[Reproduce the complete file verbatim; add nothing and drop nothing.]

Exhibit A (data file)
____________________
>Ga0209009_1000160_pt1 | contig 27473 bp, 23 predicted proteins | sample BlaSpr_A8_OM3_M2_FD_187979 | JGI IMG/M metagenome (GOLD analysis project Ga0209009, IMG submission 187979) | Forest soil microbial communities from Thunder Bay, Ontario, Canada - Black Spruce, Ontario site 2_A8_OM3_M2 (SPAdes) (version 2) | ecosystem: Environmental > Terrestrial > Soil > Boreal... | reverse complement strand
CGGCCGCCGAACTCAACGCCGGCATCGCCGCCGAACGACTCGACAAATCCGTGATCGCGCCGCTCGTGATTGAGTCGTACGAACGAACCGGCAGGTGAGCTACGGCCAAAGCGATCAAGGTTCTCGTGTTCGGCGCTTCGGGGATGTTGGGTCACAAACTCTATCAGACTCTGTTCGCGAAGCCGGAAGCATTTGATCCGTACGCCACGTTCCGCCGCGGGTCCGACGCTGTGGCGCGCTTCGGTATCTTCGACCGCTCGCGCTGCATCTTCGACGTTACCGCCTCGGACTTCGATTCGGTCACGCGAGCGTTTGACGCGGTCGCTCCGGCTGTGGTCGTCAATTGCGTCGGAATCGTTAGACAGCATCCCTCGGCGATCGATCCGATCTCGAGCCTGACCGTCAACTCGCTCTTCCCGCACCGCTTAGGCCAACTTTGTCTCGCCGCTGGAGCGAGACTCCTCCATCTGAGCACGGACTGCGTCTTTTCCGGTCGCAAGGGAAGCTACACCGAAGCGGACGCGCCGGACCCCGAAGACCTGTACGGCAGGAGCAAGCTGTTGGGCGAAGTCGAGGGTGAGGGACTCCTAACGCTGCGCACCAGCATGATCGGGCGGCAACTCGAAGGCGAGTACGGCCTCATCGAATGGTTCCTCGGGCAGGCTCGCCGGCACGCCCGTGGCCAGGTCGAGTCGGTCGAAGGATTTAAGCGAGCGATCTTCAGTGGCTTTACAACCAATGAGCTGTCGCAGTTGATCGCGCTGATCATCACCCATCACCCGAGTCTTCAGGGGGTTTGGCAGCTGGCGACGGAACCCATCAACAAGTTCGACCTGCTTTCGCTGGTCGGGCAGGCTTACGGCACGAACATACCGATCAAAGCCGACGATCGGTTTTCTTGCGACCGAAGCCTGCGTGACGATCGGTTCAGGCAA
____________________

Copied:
>Ga0209009_1000160_pt1 | contig 27473 bp, 23 predicted proteins | sample BlaSpr_A8_OM3_M2_FD_187979 | JGI IMG/M metagenome (GOLD analysis project Ga0209009, IMG submission 187979) | Forest soil microbial communities from Thunder Bay, Ontario, Canada - Black Spruce, Ontario site 2_A8_OM3_M2 (SPAdes) (version 2) | ecosystem: Environmental > Terrestrial > Soil > Boreal... | reverse complement strand
CGGCCGCCGAACTCAACGCCGGCATCGCCGCCGAACGACTCGACAAATCCGTGATCGCGCCGCTCGTGATTGAGTCGTACGAACGAACCGGCAGGTGAGCTACGGCCAAAGCGATCAAGGTTCTCGTGTTCGGCGCTTCGGGGATGTTGGGTCACAAACTCTATCAGACTCTGTTCGCGAAGCCGGAAGCATTTGATCCGTACGCCACGTTCCGCCGCGGGTCCGACGCTGTGGCGCGCTTCGGTATCTTCGACCGCTCGCGCTGCATCTTCGACGTTACCGCCTCGGACTTCGATTCGGTCACGCGAGCGTTTGACGCGGTCGCTCCGGCTGTGGTCGTCAATTGCGTCGGAATCGTTAGACAGCATCCCTCGGCGATCGATCCGATCTCGAGCCTGACCGTCAACTCGCTCTTCCCGCACCGCTTAGGCCAACTTTGTCTCGCCGCTGGAGCGAGACTCCTCCATCTGAGCACGGACTGCGTCTTTTCCGGTCGCAAGGGAAGCTACACCGAAGCGGACGCGCCGGACCCCGAAGACCTGTACGGCAGGAGCAAGCTGTTGGGCGAAGTCGAGGGTGAGGGACTCCTAACGCTGCGCACCAGCATGATCGGGCGGCAACTCGAAGGCGAGTACGGCCTCATCGAATGGTTCCTCGGGCAGGCTCGCCGGCACGCCCGTGGCCAGGTCGAGTCGGTCGAAGGATTTAAGCGAGCGATCTTCAGTGGCTTTACAACCAATGAGCTGTCGCAGTTGATCGCGCTGATCATCACCCATCACCCGAGTCTTCAGGGGGTTTGGCAGCTGGCGACGGAACCCATCAACAAGTTCGACCTGCTTTCGCTGGTCGGGCAGGCTTACGGCACGAACATACCGATCAAAGCCGACGATCGGTTTTCTTGCGACCGAAGCCTGCGTGACGATCGGTTCAGGCAA